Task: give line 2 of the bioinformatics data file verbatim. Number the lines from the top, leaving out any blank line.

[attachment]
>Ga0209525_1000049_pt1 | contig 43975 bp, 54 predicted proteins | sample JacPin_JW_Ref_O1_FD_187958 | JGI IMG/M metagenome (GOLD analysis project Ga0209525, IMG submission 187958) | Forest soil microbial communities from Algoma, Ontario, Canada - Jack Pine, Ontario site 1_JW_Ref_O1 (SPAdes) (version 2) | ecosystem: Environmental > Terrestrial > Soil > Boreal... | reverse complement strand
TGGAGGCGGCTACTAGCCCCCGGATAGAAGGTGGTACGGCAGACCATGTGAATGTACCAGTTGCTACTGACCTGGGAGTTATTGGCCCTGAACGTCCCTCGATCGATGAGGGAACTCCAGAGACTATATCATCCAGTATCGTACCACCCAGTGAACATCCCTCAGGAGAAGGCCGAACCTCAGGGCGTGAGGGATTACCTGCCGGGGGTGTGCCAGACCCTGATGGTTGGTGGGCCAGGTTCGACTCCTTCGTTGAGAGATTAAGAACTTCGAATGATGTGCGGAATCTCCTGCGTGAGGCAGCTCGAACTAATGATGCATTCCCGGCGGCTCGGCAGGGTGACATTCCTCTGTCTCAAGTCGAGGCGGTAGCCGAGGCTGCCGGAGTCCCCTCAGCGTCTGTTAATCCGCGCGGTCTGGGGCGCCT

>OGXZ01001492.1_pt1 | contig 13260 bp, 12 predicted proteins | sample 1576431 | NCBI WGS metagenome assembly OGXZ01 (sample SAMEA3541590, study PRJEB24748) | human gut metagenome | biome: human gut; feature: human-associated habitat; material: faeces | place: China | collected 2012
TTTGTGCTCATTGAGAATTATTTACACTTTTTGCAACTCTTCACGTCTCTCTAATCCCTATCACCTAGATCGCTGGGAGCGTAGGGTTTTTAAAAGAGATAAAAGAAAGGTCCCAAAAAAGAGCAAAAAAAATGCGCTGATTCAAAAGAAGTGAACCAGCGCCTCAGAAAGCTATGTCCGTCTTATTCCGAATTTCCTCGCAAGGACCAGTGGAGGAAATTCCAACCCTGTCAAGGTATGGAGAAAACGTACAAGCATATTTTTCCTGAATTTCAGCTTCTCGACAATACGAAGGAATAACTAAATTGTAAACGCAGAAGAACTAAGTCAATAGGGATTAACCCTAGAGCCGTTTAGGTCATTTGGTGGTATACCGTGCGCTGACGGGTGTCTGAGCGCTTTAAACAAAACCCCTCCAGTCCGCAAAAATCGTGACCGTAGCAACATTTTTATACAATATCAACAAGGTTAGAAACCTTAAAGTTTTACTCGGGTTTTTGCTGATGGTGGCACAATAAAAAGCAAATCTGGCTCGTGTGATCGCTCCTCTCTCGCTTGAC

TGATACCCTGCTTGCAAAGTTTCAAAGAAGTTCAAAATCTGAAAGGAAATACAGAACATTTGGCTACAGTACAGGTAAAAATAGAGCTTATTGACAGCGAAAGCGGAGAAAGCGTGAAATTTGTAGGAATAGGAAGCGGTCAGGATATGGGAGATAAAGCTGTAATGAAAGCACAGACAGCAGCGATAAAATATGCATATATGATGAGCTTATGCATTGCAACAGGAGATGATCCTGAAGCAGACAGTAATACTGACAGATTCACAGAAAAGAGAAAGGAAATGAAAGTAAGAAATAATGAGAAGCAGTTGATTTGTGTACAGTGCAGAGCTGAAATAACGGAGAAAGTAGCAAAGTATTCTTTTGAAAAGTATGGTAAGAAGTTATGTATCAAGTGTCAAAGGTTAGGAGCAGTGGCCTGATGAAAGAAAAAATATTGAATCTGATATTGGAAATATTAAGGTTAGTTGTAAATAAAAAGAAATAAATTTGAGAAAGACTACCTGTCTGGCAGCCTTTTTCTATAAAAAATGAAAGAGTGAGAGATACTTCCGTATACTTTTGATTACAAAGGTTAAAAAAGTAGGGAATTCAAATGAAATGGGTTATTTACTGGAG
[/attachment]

TGGAGGCGGCTACTAGCCCCCGGATAGAAGGTGGTACGGCAGACCATGTGAATGTACCAGTTGCTACTGACCTGGGAGTTATTGGCCCTGAACGTCCCTCGATCGATGAGGGAACTCCAGAGACTATATCATCCAGTATCGTACCACCCAGTGAACATCCCTCAGGAGAAGGCCGAACCTCAGGGCGTGAGGGATTACCTGCCGGGGGTGTGCCAGACCCTGATGGTTGGTGGGCCAGGTTCGACTCCTTCGTTGAGAGATTAAGAACTTCGAATGATGTGCGGAATCTCCTGCGTGAGGCAGCTCGAACTAATGATGCATTCCCGGCGGCTCGGCAGGGTGACATTCCTCTGTCTCAAGTCGAGGCGGTAGCCGAGGCTGCCGGAGTCCCCTCAGCGTCTGTTAATCCGCGCGGTCTGGGGCGCCT